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Thread: New Hampshire house

  1. #11
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    I would not use 401K money. Trying to figure out now how to purchase another domicile while still in this one as contingent sales aren't going over well in the areas we are considering. Too many cash buyers. Thinking about just buying a condo/townhouse there with large cash down and small mortgage but don't like the thought of keeping up with two houses if this one doesn't sell quickly.

  2. #12
    Senior Member Teacher Terry's Avatar
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    Small town rural living is not for me now but lived there when young and no rules to clear the snow, etc. Just mentioned it for people intent on cheap East coast living.

  3. #13
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    Quote Originally Posted by pinkytoe View Post
    I would not use 401K money. Trying to figure out now how to purchase another domicile while still in this one as contingent sales aren't going over well in the areas we are considering. Too many cash buyers. Thinking about just buying a condo/townhouse there with large cash down and small mortgage but don't like the thought of keeping up with two houses if this one doesn't sell quickly.
    Yeah, that's kind of where we are, Pinkytoe. I guess if we could not sell this current house, then we would have to sell the new one. So we would lose money, but still not have emptied out 401k's/IRA's.

    I would never empty one out, anyway, but I have thought about taking a portion. But there's not really enough time to grow it back, at our age.

  4. #14
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    We actually lived in upstate ny and our experience was like Sweetana described, and the housing stock was exquisite, and we owned 75 acres of land, which was a kick.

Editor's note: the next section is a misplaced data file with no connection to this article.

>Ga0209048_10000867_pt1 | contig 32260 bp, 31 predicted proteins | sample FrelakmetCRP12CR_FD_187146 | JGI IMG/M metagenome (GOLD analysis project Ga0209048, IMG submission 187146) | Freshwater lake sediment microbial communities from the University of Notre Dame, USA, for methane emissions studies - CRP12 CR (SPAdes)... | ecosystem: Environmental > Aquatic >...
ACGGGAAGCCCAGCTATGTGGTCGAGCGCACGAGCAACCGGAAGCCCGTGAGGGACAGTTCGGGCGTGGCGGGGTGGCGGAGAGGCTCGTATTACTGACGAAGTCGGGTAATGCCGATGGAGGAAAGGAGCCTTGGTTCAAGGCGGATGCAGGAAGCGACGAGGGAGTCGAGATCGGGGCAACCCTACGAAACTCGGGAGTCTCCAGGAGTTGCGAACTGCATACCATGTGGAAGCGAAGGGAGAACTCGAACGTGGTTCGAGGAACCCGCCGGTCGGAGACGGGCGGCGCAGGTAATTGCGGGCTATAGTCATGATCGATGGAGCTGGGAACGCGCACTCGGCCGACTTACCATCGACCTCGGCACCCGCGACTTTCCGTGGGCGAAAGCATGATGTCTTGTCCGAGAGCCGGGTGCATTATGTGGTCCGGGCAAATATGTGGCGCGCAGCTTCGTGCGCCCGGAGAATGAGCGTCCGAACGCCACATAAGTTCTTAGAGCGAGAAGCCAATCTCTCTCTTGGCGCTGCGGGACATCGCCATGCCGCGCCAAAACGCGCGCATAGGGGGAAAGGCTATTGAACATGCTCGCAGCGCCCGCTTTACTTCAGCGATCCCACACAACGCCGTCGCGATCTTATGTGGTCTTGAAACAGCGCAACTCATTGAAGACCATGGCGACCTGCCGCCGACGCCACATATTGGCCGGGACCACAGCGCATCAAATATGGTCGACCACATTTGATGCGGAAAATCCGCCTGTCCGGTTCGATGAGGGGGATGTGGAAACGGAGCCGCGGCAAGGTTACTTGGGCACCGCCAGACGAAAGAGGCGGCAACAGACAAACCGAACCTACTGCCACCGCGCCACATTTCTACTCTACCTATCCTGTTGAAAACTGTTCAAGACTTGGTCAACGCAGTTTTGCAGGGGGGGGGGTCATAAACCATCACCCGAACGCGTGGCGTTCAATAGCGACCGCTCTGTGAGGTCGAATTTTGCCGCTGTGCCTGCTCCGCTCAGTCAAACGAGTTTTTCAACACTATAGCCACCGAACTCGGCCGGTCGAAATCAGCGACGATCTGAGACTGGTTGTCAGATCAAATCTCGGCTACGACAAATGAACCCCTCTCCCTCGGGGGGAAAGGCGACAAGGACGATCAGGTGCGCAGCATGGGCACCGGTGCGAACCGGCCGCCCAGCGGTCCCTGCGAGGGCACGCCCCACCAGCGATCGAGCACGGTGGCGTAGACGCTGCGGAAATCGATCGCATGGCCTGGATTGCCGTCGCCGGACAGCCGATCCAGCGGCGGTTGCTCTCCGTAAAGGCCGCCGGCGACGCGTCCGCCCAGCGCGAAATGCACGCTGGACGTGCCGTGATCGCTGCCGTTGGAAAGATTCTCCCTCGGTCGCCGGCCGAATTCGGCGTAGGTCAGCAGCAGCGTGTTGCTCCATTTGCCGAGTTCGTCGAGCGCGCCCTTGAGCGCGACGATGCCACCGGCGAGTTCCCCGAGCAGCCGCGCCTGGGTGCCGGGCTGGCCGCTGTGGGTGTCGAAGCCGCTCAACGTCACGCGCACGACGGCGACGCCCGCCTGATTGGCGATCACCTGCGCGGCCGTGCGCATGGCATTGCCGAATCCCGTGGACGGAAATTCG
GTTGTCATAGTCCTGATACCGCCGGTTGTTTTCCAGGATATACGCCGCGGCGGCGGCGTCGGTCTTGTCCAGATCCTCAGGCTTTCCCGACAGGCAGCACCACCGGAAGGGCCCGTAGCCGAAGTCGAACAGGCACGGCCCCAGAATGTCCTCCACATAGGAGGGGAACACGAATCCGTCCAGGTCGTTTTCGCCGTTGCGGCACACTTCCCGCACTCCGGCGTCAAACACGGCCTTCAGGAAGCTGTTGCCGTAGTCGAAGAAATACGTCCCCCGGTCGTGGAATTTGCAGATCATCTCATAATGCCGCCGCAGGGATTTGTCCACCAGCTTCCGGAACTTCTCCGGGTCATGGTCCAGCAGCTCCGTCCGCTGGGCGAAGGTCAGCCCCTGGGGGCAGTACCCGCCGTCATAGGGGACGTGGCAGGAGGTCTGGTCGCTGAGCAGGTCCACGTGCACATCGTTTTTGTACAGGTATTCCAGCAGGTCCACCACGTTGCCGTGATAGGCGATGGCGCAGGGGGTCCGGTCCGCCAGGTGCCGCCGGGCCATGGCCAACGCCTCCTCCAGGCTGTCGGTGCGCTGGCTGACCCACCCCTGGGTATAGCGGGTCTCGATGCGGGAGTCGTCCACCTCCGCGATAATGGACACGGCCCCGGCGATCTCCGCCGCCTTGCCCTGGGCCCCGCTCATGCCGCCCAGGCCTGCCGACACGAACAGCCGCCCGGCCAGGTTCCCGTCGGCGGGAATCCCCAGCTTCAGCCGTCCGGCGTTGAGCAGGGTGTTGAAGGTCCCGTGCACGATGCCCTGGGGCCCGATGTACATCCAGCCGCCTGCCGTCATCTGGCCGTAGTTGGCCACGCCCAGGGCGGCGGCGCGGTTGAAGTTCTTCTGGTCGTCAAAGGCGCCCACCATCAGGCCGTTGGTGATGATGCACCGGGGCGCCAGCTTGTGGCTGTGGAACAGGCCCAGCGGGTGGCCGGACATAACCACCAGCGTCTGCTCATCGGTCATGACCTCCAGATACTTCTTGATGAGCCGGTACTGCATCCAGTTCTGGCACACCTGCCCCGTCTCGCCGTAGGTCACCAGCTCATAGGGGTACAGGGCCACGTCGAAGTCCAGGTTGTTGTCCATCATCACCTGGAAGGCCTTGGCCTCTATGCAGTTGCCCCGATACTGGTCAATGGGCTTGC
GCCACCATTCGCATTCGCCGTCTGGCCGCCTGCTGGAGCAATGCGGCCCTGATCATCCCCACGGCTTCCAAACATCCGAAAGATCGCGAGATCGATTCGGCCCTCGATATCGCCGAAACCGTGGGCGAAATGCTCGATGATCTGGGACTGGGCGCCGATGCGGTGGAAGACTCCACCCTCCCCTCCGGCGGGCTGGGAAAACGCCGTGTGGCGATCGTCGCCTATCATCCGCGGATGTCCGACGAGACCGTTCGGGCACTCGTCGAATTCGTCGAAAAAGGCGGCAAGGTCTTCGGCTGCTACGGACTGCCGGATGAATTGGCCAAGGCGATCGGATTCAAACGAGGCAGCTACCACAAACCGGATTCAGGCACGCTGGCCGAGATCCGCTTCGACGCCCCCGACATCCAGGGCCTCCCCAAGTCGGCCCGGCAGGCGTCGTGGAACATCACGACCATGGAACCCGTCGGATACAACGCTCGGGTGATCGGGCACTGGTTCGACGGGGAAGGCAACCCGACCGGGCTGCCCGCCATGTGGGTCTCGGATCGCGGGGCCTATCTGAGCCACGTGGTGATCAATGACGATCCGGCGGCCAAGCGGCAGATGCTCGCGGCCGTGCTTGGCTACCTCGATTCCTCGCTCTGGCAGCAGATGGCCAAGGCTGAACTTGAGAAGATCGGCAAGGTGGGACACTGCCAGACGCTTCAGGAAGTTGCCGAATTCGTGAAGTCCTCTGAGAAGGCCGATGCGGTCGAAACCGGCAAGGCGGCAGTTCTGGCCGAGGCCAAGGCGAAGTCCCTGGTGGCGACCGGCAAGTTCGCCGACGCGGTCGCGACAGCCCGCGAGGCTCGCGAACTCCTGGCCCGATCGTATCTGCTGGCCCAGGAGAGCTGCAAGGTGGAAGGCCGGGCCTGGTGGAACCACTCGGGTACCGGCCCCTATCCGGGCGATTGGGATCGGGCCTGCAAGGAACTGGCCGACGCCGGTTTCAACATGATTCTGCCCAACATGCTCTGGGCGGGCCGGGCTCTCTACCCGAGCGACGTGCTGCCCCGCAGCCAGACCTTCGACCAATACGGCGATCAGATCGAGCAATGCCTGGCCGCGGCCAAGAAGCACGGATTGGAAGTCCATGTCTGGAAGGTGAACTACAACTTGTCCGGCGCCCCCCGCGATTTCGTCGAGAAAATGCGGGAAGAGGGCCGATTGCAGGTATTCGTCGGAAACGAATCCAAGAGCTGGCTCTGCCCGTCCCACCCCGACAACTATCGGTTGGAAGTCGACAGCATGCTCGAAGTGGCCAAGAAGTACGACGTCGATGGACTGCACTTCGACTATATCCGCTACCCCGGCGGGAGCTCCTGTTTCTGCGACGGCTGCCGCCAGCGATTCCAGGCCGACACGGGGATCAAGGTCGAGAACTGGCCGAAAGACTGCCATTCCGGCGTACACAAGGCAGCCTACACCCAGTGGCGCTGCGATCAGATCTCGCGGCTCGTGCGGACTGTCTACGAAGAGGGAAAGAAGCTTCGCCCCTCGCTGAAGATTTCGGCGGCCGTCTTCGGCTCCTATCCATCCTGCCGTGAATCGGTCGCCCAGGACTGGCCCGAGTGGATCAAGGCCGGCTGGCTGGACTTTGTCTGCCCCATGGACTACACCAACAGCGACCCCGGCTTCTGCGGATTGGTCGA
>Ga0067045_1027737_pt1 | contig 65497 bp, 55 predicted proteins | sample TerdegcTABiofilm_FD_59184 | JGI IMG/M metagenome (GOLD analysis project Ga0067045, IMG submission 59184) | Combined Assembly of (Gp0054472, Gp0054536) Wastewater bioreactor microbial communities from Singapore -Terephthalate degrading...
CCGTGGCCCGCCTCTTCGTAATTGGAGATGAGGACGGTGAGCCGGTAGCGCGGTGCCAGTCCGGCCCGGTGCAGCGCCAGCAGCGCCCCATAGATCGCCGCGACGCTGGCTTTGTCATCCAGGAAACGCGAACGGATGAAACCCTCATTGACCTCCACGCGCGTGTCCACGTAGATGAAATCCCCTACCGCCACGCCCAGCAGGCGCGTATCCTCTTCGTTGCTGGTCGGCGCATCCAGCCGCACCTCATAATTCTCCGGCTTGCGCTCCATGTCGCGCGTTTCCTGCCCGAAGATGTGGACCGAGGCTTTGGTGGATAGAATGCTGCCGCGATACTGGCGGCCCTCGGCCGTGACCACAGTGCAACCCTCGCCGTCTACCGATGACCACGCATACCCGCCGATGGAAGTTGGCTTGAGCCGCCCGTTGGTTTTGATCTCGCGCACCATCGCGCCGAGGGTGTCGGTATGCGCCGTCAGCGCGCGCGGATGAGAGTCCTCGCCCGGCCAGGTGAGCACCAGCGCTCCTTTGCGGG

I don't know if I could go back, although it would be easier this time, now that the kids are launched.

    But you would need a good investment portfolio and no need to work. And the taxes were awful.

    But the housing--it is gorgeous.

  5. #15
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    NH real estate has one huge gotcha. Land taxes are locally based. In our school district at one point per $1000 of evaluation you could pay 2x as much land tax in one town within 10miles of another.

    At one point DH and I were seriously considering filing bankruptcy if the school/land taxes were raised, again. We paid all of one of his take home pay (2weeks worth) except $200 in mortgage and land/school tax at the time. He was working full time, in Boston, in the tech sector, not for minimum wage.

    The cheaper towns have in the past had higher taxes. Research the Claremont decision and look at the tax rate before you buy!
    Last edited by NewGig; 12-5-19 at 6:36pm. Reason: Realized I’d forgotten to add that the mortgage was part of the money!

  6. #16
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    That's great advice, NewGig. Yeah, I know about the taxes, as we are mostly looking in Maine, and Vermont and NH are definitely plan C's as they are farther from my family. NY state was horrible, too, which kept the prices low, so if you look housing in VT/NY border, you can see this price disparity. Of course NH has no sales tax and no income tax, so maybe it would balance out.

    When we lived in NY 10 years ago, we bought our house for 80,000 and our taxes were 3700 a year.

    I was curious about how IL's friend's 401k decision worked out, which is why I mentioned NH. I am not personally drawn to the state the way many are--I prefer VT and Maine, as I am not a fan of mountain driving. I know it's dumb to like VT under those circumstances, but I went to college right by VT and to grad school in VT, so it has really nice associations.

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